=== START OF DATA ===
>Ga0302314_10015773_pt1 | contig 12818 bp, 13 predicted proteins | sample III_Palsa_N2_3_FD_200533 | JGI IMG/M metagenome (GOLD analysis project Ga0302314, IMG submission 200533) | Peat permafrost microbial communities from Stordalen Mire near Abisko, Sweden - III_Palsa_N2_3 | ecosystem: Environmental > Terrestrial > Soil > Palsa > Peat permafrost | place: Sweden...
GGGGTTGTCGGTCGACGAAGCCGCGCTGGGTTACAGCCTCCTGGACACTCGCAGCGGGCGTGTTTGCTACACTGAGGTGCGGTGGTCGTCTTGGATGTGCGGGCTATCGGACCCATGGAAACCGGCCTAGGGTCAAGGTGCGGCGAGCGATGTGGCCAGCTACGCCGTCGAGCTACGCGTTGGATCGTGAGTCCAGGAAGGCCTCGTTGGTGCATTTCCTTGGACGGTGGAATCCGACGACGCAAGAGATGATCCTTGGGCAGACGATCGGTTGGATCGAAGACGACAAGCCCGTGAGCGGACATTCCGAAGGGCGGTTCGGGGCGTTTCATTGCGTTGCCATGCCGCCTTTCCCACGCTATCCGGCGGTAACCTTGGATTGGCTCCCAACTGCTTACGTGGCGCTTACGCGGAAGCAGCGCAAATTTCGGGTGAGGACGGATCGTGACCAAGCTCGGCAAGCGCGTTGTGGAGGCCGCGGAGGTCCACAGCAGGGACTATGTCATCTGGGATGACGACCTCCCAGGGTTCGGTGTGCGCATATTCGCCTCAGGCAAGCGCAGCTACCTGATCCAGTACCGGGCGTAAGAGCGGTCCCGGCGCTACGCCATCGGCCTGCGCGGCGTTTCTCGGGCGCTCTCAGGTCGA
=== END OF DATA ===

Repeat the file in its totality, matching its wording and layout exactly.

>Ga0302314_10015773_pt1 | contig 12818 bp, 13 predicted proteins | sample III_Palsa_N2_3_FD_200533 | JGI IMG/M metagenome (GOLD analysis project Ga0302314, IMG submission 200533) | Peat permafrost microbial communities from Stordalen Mire near Abisko, Sweden - III_Palsa_N2_3 | ecosystem: Environmental > Terrestrial > Soil > Palsa > Peat permafrost | place: Sweden...
GGGGTTGTCGGTCGACGAAGCCGCGCTGGGTTACAGCCTCCTGGACACTCGCAGCGGGCGTGTTTGCTACACTGAGGTGCGGTGGTCGTCTTGGATGTGCGGGCTATCGGACCCATGGAAACCGGCCTAGGGTCAAGGTGCGGCGAGCGATGTGGCCAGCTACGCCGTCGAGCTACGCGTTGGATCGTGAGTCCAGGAAGGCCTCGTTGGTGCATTTCCTTGGACGGTGGAATCCGACGACGCAAGAGATGATCCTTGGGCAGACGATCGGTTGGATCGAAGACGACAAGCCCGTGAGCGGACATTCCGAAGGGCGGTTCGGGGCGTTTCATTGCGTTGCCATGCCGCCTTTCCCACGCTATCCGGCGGTAACCTTGGATTGGCTCCCAACTGCTTACGTGGCGCTTACGCGGAAGCAGCGCAAATTTCGGGTGAGGACGGATCGTGACCAAGCTCGGCAAGCGCGTTGTGGAGGCCGCGGAGGTCCACAGCAGGGACTATGTCATCTGGGATGACGACCTCCCAGGGTTCGGTGTGCGCATATTCGCCTCAGGCAAGCGCAGCTACCTGATCCAGTACCGGGCGTAAGAGCGGTCCCGGCGCTACGCCATCGGCCTGCGCGGCGTTTCTCGGGCGCTCTCAGGTCGA